Slavery by any Other Name

SOLIDARITY

It is the same spirit that says, 'You work and toil and earn bread, and I'll eat it.' No matter in what shape it comes, whether from the mouth of a king who seeks to bestride the people of his own nation and live by the fruit of their labor, or from one race of men as an apology for enslaving another race, it is the same tyrannical principle. – Abraham Lincoln, 1858

The terms “new economic slavery” and “wage slavery” are commonly used today to describe the social relations between workers and capitalists.  I prefer “modern slavery.”  Some may argue that it’s not indentured servitude since you can always quit your job.  Or is it?  It is: the under-privileged, under-educated, under-classed in America are slaves to an economic caste system with little chance of escaping the category of drones, those unfortunate male bees charged to protect the hive.  If an employee has to work over 12 hours a day at low wages and no vacation time, he has no opportunity or resources to look for other work or get more education and is a modern slave.

Recently, the “sequester,” which automatically slashed the federal budget by $85 billion, went into effect.  The stock market, anticipating that would happen, closed at record highs.  The news of the cuts was good for investors; profits increase when workers are fired.  Reagan’s economics were described as a “trickle-down,” as the less prosperous would supposedly benefit when the affluent thrived.  The real net result was exactly the opposite. We now exist in a “trickle up” economy.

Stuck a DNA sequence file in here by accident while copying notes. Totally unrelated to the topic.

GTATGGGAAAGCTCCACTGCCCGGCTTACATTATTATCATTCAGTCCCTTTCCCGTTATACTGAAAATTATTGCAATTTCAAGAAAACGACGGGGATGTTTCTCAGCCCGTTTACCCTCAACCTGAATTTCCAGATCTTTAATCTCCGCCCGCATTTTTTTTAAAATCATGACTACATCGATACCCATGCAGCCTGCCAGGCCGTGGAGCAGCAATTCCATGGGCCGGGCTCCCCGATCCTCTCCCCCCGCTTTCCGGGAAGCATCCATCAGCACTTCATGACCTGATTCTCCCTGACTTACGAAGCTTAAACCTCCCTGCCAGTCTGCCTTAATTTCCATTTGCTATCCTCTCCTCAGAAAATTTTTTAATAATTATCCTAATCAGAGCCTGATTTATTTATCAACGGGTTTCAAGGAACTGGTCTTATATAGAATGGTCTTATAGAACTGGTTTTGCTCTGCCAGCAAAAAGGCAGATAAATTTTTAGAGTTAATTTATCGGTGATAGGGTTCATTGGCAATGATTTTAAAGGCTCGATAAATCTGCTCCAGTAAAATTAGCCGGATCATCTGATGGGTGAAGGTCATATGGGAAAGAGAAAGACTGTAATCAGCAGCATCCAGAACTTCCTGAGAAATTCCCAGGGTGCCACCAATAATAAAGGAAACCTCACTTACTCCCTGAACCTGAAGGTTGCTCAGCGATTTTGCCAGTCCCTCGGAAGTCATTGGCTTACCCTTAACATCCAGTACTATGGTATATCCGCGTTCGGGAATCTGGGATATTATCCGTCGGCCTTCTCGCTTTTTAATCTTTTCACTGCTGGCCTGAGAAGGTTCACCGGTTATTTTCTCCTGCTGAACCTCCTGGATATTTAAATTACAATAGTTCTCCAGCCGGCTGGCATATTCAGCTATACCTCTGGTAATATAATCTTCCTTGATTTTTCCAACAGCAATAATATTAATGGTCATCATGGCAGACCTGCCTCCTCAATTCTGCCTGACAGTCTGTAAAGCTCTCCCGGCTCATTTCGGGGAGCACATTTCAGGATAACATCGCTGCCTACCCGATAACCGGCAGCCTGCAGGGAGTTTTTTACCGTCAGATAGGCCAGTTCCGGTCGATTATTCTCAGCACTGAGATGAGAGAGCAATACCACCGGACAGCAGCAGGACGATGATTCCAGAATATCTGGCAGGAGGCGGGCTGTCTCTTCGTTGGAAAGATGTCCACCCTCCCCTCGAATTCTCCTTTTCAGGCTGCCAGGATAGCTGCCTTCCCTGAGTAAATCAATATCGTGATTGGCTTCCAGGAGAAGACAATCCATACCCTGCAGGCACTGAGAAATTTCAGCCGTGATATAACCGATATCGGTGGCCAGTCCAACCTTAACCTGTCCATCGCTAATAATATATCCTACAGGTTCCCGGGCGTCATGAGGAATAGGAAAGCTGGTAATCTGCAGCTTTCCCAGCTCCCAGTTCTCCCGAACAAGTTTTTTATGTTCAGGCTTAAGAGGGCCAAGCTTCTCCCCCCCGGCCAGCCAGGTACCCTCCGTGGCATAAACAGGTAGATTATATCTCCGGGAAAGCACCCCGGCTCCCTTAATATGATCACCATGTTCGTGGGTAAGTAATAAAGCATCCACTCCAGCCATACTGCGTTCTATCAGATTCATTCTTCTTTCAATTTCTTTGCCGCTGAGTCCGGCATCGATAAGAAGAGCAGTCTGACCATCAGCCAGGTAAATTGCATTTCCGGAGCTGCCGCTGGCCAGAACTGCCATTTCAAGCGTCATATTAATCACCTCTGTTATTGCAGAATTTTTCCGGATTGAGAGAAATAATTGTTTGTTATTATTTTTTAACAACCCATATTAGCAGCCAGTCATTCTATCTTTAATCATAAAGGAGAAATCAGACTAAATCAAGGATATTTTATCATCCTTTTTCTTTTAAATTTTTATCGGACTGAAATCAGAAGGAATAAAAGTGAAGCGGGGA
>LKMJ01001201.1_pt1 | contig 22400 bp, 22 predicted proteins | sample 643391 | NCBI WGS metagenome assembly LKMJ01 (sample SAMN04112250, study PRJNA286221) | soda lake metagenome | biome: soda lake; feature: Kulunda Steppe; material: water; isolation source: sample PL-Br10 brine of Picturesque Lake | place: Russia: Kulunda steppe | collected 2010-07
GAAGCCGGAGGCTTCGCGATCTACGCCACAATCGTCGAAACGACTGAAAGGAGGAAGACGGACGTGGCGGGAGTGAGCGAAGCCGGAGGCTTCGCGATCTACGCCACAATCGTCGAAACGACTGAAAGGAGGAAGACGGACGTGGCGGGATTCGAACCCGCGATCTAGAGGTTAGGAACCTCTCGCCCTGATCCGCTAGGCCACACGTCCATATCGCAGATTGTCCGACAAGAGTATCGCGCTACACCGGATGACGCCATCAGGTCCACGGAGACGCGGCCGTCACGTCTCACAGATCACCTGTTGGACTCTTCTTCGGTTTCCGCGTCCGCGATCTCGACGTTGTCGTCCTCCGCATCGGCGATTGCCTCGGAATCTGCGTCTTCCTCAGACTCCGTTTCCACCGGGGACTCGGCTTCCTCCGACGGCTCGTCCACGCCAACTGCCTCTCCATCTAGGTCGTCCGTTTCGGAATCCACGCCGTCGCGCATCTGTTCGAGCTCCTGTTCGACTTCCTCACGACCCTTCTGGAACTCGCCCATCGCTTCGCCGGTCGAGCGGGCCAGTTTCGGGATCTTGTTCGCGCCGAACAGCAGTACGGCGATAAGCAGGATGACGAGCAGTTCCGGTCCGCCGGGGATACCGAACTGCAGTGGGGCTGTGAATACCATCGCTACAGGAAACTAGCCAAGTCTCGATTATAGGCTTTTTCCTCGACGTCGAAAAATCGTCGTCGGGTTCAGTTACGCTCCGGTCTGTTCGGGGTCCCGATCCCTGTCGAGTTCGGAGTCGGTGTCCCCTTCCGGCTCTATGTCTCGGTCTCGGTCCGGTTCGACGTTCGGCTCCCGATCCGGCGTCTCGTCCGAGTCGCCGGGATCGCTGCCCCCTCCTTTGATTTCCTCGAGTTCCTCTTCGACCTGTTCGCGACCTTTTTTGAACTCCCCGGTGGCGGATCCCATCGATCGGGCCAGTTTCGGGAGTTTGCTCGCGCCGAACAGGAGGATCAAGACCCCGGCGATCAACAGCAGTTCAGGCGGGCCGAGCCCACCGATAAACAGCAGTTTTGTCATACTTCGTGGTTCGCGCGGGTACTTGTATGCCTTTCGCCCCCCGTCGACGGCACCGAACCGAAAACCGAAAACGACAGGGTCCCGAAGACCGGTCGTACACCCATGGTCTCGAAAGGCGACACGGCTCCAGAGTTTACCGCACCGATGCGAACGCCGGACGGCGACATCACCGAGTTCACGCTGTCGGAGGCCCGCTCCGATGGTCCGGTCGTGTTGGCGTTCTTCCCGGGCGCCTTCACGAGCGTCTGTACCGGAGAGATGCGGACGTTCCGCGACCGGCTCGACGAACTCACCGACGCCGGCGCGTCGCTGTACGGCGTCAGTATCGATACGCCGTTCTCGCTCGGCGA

I’ve worked in the food industry.  I don’t recommend it; low pay, no benefits, and you are often required to work seven days a week.  It’s hot, dirty, and more dangerous than you think.  And most would never eat out again if they saw what goes on in the kitchen.  There’s a standing joke in the food business, the “Five Seconds” rule.  If something falls on the floor, a five second window exists to decide if it’s garbage or dinner.  It’s almost never garbage.  Without sick days and $7.50 an hour wages, do you think your cook is at home with the flu?  He’s not.  Then there’s waiter or waitress pay, or $2 an hour plus tips, which supposedly encourages friendlier service.  Restaurant patrons are expected to pay their servers 10 to 15 percent gratuity.  Yet there is no law mandating that they receive anything, so their pay depends on the mood of their patrons. Such is the reality of America’s new service economy.

Just like other low wage jobs, workers in the food industry are eligible for all kinds of government low-income programs like food stamps and Medicaid.  Yet our government doesn’t want to raise the minimum wage.  Does keeping the minimum wage at $7.50 really save taxpayer money?  WalMart, for example, pays its employees such a low wage that a significant number of them qualify for government assistance.  In other words, you and I are paying for their benefits through our taxes, not their employer.

Before the 2008 economic crisis, wages were much higher for unskilled workers. In order to attract better workers where I live, average pay for the unskilled was about $10 an hour.  But as the recession lingered, businesses began to economize by making their employees work longer hours. In factories, 8-hour shifts became 12-hour shifts because 12-hour shifts require fewer employees.  Temporary workers became preferable to permanent workers because the former received no benefits.  New-hire pay went down to $8 an hour often with no chance of advancement. Salaries and benefits were cut.  

And, of course, immigrants in the farming industry are much more vulnerable to unfair employment practices than anyone else.  That’s old hat.  But the picture is bleak for all drones in the modern global economy.  Take it or leave it, and either way your job may be shipped to China or Indonesia anyway.  It’s the new reality that impacts every single worker in our country.   

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